Arizona Republican gubernatorial candidate Kari Lake gave an update Thursday morning about the status of her legal fight after voters were disenfranchised on Election Day.
Arizona, we are still in the fight. pic.twitter.com/ytaGvqG5J0
— Kari Lake (@KariLake) November 17, 2022
On Election Day 25 percent of vote tabulation machines in the state’s largest county, Maricopa, were not working. It took hours for election officials to fix the problem. Despite the delays and long lines, a judge refused to extend voting hours.
— Maricopa County Elections Department (@MaricopaVote) November 8, 2022
MESSAGE FROM BOS: To impacted voters, we recognize this isn’t how you pictured Election Day & we apologize for that inconvenience. We are committed to counting all legal votes and then finding the root cause of what happened so that it does not happen again. pic.twitter.com/lxcYN3PvQD
— Maricopa County (@maricopacounty) November 10, 2022
If what happened to conservative areas on Election Day in Maricopa County happened to neighborhoods of persons of color in Detroit or Atlanta or Milwaukee— the DOJ would have sent swat teams in and they would have already been pushing to schedule a new election.
— Tyler Bowyer 🇺🇸 (@tylerbowyer) November 15, 2022
Over the weekend, Arizona Republicans officially accused Maricopa County officials of disenfranchising voters.
“The Republican Party of Arizona has partnered with Big Data Polling to conduct exit polling on Arizona voters following the 2022 Midterms General Election. Data from November 1st, 2022, through November 8th, 2022, indicates that Republican voters were disproportionately and negatively impacted while voting in Arizona’s GOP strongholds,” the Republican Party of Arizona released in a statement. “Exit polling shows that a low of 10 percent to a high of 17 percent of total turnout is Election Day Drop Offs. To be clear, that is defined as a voter who physically delivered their mail-in ballot to a polling station on Election Day. While historic, the publicly reported information showing a 13% drop-off rate correlates with our exit poll data.”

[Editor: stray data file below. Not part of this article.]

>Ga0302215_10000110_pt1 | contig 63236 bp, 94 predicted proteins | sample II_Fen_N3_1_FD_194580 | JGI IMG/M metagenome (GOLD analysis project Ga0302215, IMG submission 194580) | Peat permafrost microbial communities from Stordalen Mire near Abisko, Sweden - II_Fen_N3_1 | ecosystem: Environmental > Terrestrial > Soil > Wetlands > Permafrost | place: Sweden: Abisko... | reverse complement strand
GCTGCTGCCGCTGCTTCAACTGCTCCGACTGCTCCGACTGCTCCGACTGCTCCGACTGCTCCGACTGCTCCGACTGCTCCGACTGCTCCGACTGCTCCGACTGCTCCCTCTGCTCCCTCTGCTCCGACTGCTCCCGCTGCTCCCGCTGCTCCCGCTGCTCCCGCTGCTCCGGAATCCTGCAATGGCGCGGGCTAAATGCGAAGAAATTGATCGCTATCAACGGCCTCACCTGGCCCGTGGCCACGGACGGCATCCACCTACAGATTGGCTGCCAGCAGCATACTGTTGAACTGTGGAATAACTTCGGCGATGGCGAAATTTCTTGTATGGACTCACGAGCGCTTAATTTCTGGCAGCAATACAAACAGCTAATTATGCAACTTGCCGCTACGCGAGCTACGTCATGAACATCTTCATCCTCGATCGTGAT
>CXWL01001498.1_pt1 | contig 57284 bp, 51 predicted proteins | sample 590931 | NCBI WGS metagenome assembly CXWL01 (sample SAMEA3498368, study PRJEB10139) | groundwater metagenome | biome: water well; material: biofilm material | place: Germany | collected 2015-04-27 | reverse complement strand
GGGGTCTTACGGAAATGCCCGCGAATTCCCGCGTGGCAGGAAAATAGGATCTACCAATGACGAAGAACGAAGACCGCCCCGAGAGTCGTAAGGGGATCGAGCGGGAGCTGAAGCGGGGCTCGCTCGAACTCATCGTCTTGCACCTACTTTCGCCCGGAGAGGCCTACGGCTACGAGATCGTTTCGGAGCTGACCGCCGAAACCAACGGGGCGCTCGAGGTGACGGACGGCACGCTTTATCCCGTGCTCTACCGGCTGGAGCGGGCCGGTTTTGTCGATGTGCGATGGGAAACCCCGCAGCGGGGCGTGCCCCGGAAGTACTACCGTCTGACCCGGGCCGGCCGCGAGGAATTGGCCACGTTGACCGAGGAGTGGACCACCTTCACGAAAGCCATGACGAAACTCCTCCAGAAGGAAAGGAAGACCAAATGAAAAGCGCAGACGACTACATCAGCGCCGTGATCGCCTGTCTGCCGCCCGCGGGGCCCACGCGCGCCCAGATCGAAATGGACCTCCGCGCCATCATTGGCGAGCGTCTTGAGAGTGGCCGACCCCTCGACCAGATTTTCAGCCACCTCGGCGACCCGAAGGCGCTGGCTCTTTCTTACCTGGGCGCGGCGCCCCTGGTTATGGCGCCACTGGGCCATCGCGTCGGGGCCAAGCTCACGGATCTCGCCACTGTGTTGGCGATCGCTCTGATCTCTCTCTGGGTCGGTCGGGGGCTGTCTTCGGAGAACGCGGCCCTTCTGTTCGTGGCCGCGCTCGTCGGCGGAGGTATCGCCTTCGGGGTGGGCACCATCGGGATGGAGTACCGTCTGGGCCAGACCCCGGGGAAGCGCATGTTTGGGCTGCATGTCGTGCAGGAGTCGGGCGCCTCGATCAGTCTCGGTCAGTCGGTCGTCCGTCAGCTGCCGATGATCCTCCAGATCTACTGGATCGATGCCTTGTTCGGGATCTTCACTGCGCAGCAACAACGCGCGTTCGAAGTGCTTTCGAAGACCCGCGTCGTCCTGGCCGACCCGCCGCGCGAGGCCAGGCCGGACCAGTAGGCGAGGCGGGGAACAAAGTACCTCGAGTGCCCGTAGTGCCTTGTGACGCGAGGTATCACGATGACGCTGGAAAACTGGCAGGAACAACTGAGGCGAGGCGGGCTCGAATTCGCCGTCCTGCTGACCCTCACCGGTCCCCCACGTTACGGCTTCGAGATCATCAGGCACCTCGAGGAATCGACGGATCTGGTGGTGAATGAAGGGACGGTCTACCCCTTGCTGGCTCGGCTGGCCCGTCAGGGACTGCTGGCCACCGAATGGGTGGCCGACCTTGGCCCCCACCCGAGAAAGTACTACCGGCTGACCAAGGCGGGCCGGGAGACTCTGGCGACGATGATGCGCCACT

“Of those who reported problems casting a ballot on Election Day, 28% live and vote in the 1st Congressional District (REP), 14% in the 4th Congressional District (DEM), 30% in the 5th Congressional District (REP), 14% in the 6th Congressional District (DEM) and 13% in the 8th Congressional District (REP),” the statement continues. “It was no secret that Republicans intended to vote on Election Day. The RPAZ and others publicly urged Maricopa County to prepare for a historic day of turnout. Sadly, that fell on deaf ears. The officials should have known better after an unprecedented number of Election Day voters during the Primary Election in August. While Democrats are more likely to vote by mail and thus were disproportionately less likely to be harmed by problems with tabulators and printers that arose on Election Day.”
Despite the widespread errors, the race was called for Democratic Secretary of State Katie Hobbs on Monday night. As Secretary of State, Hobbs oversaw the election.